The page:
June 16, 2019
Day 22: Reading Hamlet on Father’s Day….. hm….
I’m tired today and not just the usual tired. But rheumatoid arthritis tired. I seem to be having a bit of a flareup. I’m not a nice person anyway, but when I’m in pain, I’ve very snappish. I’d like to believe that something gets triggered in my brain that makes me act this way. I can’t seem to will myself to behave nicely. And no doubt, this gets worse as I get older. Something for my partner to look forward to!
I’ve never learned how to properly prepared for the dramatic changes in the weather that takes place in southern Oregon. It can rain on one side of the street. And when there is thunder and lightening during a snowstorm, you think the world is coming to an end. But in an hour, things change.
Anyway, I’m determined not to be cold at CSC today. So I’m dressed for Norway. i’m wearing a white turtleneck with a cotton sweater. But today it isn’t cold in there! ARGH!!! So why don’t you take off your sweater, Lue, one might ask? Because the only clean bra I had is black, and it will be seen through the thin white turtleneck I am wearing. Hoisted by my own petard! Finally, I understand that phrase.
For some reason, I ask the box office for the ticket to the seat next to mine. I think I wanted to give it to a friend, but Megan says to me that it isn’t available but that I will be pleased by who it is that will be sitting next to me. That’s intriguing. So I’m wracking the few brain cells that are functioning IN THIS HEAT about who it might be, when in walks my cousin Peter. I can assure that out of all the people in my world this is about as far-fetched a situation as there could be. I love my cousin Peter – I love all my cousins, in case they’re reading this – and this does indeed bring me great joy. The last time I saw him, I was telling him and his mother and father about the project, and they were curious but skeptical.
I’ve been trying to lure him to Oregon for years. “I’m coming,” he’d say. And then we’d go through this ritual the next time we would meet. How he ended up on 13th Street in Manhattan on Father’s Day is a typical Peter story: he just needed to get out of Dodge for a bit and his cousin Lue was the excuse. I’m fine with that.
We hug in the lobby and he says, “This is the one with ‘double, double, toil and trouble,’ right?” I reply, “Uhm, you have come to hear a famous play but this is the ‘to be or not to be’ one.” “Right,” he replies as he tries to find the Hamlet card in his mental rolodex. He is slyly quite astute and smart, so I’m not really fooled by this act. I’m quite interested to hear what he thinks about all this later.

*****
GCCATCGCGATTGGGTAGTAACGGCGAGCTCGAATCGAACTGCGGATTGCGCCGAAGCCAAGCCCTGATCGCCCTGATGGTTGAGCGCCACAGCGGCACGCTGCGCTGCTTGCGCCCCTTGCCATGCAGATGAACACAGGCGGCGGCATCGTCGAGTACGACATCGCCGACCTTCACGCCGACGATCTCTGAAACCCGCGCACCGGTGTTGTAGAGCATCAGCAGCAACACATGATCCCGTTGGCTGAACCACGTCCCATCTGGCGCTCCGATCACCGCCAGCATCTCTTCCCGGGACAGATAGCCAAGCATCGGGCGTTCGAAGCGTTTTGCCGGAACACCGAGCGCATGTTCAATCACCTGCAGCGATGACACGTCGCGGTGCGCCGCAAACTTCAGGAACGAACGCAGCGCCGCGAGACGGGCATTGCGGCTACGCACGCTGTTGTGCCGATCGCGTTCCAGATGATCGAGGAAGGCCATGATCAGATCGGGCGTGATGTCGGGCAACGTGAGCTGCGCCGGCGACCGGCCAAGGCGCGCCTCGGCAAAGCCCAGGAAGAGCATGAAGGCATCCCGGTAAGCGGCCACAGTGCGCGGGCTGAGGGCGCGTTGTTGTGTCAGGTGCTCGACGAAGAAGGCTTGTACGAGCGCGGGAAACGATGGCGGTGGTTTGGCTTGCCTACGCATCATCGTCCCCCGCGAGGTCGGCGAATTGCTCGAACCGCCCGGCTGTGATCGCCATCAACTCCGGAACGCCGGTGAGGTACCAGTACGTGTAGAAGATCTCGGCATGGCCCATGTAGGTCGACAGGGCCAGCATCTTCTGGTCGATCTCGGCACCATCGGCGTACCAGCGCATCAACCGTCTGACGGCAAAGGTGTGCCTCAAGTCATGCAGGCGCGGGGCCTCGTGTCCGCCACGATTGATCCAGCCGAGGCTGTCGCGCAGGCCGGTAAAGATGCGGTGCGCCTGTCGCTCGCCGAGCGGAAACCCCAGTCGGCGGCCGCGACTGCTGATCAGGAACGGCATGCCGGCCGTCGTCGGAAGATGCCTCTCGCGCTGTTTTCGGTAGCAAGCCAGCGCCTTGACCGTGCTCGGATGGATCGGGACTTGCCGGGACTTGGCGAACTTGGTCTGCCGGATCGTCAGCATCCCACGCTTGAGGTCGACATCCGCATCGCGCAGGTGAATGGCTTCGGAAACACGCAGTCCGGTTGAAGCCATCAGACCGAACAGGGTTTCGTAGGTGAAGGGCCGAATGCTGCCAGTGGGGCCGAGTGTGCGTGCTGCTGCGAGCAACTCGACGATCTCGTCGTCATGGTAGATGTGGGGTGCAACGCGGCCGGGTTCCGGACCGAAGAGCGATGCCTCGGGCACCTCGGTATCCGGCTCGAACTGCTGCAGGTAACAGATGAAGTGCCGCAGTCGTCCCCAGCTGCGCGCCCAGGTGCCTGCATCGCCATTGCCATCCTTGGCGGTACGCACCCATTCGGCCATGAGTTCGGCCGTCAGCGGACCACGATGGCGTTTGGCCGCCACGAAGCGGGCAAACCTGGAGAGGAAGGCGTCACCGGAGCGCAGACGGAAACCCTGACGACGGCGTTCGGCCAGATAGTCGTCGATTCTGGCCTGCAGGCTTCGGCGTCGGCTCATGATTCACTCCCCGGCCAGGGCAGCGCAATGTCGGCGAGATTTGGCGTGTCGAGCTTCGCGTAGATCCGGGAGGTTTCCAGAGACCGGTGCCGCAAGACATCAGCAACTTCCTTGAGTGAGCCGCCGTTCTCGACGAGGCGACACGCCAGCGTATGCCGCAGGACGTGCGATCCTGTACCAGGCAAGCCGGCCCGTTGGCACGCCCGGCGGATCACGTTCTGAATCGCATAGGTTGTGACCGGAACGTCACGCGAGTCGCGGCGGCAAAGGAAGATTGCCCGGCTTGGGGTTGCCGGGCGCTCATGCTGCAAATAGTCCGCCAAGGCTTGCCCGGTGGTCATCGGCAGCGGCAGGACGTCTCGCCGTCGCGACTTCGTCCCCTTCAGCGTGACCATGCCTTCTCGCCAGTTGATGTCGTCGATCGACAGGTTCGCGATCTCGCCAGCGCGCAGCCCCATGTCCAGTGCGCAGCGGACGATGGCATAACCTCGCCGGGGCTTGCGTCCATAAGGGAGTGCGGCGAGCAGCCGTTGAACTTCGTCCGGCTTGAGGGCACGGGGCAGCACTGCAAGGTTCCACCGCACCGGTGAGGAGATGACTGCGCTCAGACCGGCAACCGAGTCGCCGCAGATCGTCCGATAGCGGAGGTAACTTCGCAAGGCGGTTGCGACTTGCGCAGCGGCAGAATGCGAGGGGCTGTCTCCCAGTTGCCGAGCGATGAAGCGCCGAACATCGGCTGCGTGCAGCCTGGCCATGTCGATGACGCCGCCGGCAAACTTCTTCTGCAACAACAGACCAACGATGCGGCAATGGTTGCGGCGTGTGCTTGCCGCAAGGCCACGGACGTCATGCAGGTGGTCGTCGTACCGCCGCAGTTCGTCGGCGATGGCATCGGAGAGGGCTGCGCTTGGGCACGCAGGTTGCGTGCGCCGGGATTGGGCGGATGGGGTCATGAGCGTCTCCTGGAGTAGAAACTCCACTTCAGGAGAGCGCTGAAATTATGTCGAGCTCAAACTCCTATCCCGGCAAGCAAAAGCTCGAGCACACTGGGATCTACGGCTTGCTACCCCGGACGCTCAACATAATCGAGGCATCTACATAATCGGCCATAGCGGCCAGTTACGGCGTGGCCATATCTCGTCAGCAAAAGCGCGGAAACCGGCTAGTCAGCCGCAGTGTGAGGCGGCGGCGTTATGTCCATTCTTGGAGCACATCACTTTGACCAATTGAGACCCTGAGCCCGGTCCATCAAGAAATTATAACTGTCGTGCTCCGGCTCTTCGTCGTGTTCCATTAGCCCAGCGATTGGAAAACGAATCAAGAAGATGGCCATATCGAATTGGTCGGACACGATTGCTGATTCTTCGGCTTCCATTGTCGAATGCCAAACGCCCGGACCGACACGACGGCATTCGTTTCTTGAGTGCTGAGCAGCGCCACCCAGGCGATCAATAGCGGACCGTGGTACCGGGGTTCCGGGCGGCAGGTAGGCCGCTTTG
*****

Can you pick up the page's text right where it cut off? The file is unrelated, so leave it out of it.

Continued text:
It’s a really fine reading. I swear, if we can just follow the political machinations of these plays, we would be so much more relaxed to follow the personal journeys. Lisa has done a superb job making that Fortinbras storyline not only make sense but how it is woven into this family dynasty story. The simplest staging of the ghost works perfectly. Awok just walks across the space and then sits down. I can follow that in my mind’s eye.
My friend Raffi is reading Hamlet and was so pleased to have this opportunity. And maybe because it was Raffi and I knew how much it meant him, but I was very sad at the end when he died. I’m not always sad. And I think I should feel what the loss of that human being will mean to that society.
Translator Lisa Peterson was able to attend the reading (we always knew she wouldn’t be available for the rehearsal process) and in the talkback afterwards, she talked about her careful process. Each draft she would get bolder about changing things, and she said that this reading helped her assess where there might be some spots to chip away at.
My cousin tells me later that it was really interesting because of how clear it was. He too hadn’t quite understood what I meant by translation but he gets it now, and thinks it’s cool.
Before all this, there is TROILUS AND CRESSIDA to bring into the house. It is the beginning of what I am calling “the ick week.” Dave Hitz will say to me later that that probably isn’t a good term for marketing these plays. These are the gnarly, dark, nasty plays of the early 1600s. I don’t like to speculate too directly about an author’s biography showing up in their work, but you do have to wonder what was going on with Shakespeare in those early years of the 17thc. Yikes! These are dark plays.
The translator Lillian Groag, who is also directing the reading, thinks that one of the big themes in his plays is about how a centralized monarchy is a relatively new concept for the English. I mean, think about those 8 history plays, in which noblemen are constantly fighting over who should be king. The feudal aristocracy were resisting centralizing the monarchy, because it would diminish their power, and pocketbooks. It is the rising middle class that wants that stability.
It also seems that Shakespeare has a distaste for the mercantile class. One could draw that conclusion from The Merry Wives. And I have always felt that he has a nostalgia for the chivalric past. Hector’s challenge to Achilles is chivalric. What Achilles will do to Hector is not. There is always loss with gain. The world spins forward and things get discarded. The question is how fast should things spin forward. Sometimes destroying everything is the only way for change to happen. Sometimes change happens imperceptively and incrementally. But mostly I think the rules change in the middle of engagement. And I think Shakespeare dramatizes the outcome of those moments of shift.
Tomorrow: “What you, Will”